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Trade unions vs. statistical discrimination: Theory and application to post-apartheid South Africa

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  • Azam, Jean-Paul
  • Rospabe, Sandrine

Abstract

A simple model of statistical discrimination is analyzed, which captures some stylized facts of the South African labor market. It shows that this type of discrimination disappears when the wage rates are determined by efficient bargaining between a representative firm and a union, with endogenous membership. This may explain why the wage gap between Black and White workers in post-apartheid South Africa is smaller among unionized workers than among non-unionized ones.
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Suggested Citation

  • Azam, Jean-Paul & Rospabe, Sandrine, 2007. "Trade unions vs. statistical discrimination: Theory and application to post-apartheid South Africa," Journal of Development Economics, Elsevier, vol. 84(1), pages 417-444, September.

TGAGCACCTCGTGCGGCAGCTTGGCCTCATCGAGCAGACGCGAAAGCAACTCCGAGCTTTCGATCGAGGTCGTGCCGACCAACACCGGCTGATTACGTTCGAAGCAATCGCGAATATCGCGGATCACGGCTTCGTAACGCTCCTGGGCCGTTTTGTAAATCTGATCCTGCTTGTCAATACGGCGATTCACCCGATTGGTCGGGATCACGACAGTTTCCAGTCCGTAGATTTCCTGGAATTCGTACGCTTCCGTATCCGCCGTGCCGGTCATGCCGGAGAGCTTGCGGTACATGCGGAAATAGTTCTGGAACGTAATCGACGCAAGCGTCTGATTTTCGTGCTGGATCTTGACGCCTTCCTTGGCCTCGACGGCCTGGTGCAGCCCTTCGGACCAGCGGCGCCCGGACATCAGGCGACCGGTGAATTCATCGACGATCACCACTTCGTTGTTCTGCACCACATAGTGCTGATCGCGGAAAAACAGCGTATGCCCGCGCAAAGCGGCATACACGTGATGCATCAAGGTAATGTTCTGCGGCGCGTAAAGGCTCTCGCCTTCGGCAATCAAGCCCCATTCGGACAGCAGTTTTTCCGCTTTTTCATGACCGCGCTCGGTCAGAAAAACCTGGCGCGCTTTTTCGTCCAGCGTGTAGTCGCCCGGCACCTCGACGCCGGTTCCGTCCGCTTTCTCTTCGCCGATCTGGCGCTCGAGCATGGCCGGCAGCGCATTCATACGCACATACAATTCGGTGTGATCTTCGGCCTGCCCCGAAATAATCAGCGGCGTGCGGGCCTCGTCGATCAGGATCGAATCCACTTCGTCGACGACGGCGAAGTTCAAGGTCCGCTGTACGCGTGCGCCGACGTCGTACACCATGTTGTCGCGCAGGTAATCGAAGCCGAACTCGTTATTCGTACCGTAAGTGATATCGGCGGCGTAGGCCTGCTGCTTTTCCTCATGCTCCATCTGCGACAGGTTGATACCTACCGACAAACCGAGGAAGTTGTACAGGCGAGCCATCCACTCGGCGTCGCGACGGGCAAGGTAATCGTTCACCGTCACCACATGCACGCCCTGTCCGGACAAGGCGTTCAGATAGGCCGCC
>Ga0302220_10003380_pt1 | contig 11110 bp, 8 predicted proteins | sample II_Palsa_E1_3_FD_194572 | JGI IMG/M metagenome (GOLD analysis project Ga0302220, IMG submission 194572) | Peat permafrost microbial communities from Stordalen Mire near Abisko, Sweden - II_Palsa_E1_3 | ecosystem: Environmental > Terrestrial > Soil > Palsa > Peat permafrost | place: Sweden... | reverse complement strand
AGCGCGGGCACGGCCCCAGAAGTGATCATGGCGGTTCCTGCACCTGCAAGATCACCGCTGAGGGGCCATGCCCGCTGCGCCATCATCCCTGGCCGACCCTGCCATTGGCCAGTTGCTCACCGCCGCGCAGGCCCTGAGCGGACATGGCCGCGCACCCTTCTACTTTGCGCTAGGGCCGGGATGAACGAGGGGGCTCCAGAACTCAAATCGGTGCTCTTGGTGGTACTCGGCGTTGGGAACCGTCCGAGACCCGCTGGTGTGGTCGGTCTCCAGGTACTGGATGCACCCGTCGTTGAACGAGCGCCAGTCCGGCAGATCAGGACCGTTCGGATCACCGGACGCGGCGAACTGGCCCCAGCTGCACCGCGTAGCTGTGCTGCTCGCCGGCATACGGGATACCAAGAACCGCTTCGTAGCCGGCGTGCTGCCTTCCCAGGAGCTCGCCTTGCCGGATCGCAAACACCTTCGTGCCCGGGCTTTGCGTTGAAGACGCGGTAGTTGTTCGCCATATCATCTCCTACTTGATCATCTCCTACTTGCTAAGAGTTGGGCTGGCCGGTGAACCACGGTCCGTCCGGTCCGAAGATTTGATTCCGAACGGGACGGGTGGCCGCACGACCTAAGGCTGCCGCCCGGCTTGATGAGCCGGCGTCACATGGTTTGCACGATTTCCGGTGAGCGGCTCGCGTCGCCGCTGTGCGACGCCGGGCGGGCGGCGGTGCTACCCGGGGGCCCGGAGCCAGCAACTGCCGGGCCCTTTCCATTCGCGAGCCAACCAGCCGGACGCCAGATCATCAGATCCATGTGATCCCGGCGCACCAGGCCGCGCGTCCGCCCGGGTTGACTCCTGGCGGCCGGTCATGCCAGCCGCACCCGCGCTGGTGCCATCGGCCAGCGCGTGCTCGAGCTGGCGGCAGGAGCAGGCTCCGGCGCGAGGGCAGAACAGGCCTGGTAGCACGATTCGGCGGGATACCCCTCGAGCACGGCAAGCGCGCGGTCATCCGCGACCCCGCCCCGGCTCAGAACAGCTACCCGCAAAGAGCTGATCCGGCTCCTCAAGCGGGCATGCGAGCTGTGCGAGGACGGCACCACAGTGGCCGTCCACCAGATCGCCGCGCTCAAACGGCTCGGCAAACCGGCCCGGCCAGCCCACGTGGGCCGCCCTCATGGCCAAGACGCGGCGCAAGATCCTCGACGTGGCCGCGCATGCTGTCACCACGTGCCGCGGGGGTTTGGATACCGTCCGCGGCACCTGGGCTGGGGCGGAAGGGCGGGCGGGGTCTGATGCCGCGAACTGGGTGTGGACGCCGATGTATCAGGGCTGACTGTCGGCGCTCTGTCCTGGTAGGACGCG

• Handle: RePEc:eee:deveco:v:84:y:2007:i:1:p:417-444
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    References listed on IDEAS

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    Cited by:

    1. Minas Vlassis & Nick Drydakis, 2012. "Wage discrimination and antidiscrimination policy in unionized industries," Journal of Economics, Springer, vol. 105(1), pages 45-62, January.
    2. Julien Picault, 2013. "Unionization and Labour-market Discrimination: A Closer Look at Non-unionized Workers," LABOUR, CEIS, vol. 27(3), pages 272-287, September.

    More about this item

    JEL classification:

    • J31 - Labor and Demographic Economics - - Wages, Compensation, and Labor Costs - - - Wage Level and Structure; Wage Differentials
    • J51 - Labor and Demographic Economics - - Labor-Management Relations, Trade Unions, and Collective Bargaining - - - Trade Unions: Objectives, Structure, and Effects
    • J71 - Labor and Demographic Economics - - Labor Discrimination - - - Hiring and Firing

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